,QFXEDWRU VSDFHV

:RPHQ V 5HVWURRP



0HQ V UHVWURRP 83

5HWDLO DUHD

83

%URRP &ORVHW

 

 

6PDOO 5HWDLO 6DSFH

 

 

With time, the “incubator” business owner will have enough knowledge and revenue to move to a more permanent business venue, and another start-up business can take over the incubator space.

 

2

27


South Salt Lake Community Development

Transit Center In South Salt Lake there is a point at which the UTA Trax and the S-line meet. Currently this section of the tracks is virtually inaccessible. Recognizing the opportunity of making this junction into a functioning transit center, I chose an existing building to redesign for this purpose. As a transit center, this space would serve all of the people of South Salt Lake, as well as anyone who might travel through it. The effect on the refugee population can be more extensive, because it would enlarge the area that they can reach without a car, and would allow them greater access to jobs and occupations.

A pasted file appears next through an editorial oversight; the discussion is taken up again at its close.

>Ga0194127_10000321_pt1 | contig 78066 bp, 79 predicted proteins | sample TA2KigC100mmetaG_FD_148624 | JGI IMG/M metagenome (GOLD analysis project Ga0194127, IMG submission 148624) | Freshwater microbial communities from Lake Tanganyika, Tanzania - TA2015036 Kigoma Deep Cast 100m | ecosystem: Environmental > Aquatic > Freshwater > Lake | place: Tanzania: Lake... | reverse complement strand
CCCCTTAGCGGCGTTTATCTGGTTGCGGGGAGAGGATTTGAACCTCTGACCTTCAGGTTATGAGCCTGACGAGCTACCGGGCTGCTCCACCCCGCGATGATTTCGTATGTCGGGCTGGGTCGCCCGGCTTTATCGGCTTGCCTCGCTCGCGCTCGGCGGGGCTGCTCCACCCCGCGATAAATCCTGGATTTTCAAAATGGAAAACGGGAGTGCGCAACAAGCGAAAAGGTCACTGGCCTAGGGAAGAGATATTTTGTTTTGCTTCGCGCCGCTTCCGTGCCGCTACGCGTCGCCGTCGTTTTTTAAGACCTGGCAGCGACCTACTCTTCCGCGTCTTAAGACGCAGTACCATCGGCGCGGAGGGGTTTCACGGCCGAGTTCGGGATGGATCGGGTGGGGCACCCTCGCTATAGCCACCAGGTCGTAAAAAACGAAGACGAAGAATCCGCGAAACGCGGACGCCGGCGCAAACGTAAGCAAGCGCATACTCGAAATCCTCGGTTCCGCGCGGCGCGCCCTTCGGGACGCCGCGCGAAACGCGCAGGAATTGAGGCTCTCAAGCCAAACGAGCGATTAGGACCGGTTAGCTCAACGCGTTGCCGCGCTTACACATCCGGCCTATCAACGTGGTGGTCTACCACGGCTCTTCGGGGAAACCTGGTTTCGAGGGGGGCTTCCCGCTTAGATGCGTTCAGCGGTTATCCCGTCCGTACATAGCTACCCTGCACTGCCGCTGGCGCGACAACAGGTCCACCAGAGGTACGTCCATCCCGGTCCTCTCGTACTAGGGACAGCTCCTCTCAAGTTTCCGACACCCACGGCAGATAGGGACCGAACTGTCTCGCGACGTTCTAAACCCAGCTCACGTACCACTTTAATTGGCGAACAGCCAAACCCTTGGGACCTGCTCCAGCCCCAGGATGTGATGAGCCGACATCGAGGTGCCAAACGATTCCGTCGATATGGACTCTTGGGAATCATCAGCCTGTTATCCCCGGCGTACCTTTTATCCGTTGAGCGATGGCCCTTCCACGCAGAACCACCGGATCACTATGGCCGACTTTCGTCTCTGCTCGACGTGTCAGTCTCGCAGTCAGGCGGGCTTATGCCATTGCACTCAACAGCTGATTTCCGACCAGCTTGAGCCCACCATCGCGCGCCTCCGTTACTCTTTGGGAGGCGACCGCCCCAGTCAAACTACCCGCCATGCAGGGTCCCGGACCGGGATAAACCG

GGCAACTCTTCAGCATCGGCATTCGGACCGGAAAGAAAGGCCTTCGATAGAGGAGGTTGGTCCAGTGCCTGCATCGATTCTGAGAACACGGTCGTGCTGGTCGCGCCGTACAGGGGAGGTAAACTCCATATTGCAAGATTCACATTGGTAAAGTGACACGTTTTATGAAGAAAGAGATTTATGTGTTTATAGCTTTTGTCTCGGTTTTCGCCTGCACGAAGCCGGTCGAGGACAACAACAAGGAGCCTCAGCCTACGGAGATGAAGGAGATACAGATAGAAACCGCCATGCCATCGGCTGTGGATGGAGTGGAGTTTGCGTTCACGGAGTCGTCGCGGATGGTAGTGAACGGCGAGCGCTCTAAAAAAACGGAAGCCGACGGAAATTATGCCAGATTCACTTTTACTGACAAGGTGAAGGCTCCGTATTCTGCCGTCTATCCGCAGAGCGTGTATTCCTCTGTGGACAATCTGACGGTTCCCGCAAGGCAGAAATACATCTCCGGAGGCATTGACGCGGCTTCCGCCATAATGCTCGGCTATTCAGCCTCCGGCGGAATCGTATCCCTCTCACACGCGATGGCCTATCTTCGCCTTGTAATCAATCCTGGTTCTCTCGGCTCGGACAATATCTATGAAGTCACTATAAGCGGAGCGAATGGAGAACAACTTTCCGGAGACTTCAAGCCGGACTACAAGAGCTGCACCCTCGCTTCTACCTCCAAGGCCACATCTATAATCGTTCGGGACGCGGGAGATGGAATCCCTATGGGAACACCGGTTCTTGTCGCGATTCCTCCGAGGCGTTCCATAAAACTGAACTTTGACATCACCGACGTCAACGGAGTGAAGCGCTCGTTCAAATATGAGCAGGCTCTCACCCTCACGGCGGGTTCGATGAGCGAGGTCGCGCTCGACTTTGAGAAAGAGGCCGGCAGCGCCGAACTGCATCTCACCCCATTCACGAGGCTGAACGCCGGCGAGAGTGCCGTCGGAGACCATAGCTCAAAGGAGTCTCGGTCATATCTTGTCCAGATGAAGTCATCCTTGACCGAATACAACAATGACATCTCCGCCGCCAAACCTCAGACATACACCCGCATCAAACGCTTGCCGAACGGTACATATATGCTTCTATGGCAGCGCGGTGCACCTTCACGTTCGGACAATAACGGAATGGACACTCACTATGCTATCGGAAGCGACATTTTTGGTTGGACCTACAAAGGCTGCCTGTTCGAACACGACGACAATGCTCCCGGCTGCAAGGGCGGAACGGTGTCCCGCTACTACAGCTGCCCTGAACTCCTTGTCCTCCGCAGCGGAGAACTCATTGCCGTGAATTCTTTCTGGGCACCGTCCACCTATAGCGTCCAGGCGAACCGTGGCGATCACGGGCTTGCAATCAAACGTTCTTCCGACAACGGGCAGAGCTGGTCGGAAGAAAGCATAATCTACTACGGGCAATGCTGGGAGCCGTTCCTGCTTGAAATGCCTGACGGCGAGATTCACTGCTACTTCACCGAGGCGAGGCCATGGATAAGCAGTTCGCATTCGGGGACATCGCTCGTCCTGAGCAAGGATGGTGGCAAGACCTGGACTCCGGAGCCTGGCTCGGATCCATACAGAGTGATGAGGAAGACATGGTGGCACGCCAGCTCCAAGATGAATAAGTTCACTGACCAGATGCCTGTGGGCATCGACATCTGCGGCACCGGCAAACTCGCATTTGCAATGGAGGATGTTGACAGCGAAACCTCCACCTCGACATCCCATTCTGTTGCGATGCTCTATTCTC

6HFXULW\ 2IILFH -DQLWRU V &ORVHW

0HQV 5HVWURRP

$GPLQLVWUDWLYH RIILFH )LOLQJ URRP

:RPHQV 5HVWURRP

%UHDN URRP

7UDLQZDLWLQJ DUHD

,QIRUPDWLRQ GHVN

0RWKHU V ORXQJH 6PDOOUHWDLO DUHD

6PDOO 5HWDLO$UHD

6PDOO&DIH

%XVZDLWLQJ DUHD

6PDOO&DIH

3UHSDUDWLRQ .LWFKHQ

6PDOO &DIH

/RDGLQJGRFN 6WRUDJH

2

28


South Salt Lake Community Development

Worship Center My last focus for the project was on the refugee individual. Since the number of refugees and the places they are coming from fluctuate on a regular basis, I decided to address designing a universal space for them to worship in.

)R\HU

:RPHQ V 5HVWURRP

5HFHSWLRQ

5RRP

0HQ V 5HVWURRP $WULXP

$GPLQLVWUDWLYH 2IILFH

2SHQ VHDWLQJ DUHD

&KDLU 6WRUDJH 5RRP

7DEOH 6WRUDJH

5RRP

In order to most effectively serve the largest number of people, this worship center needed to be highly versatile, and non-representational of any particular religion. This brought me to creating a space that could be easily divided or united through the use of curtain walls, and led me to bringing nature into the space as a universal connection between all people and all religions.

2

29


Thank You Designs by Valerie Church

2

30


Final portfolio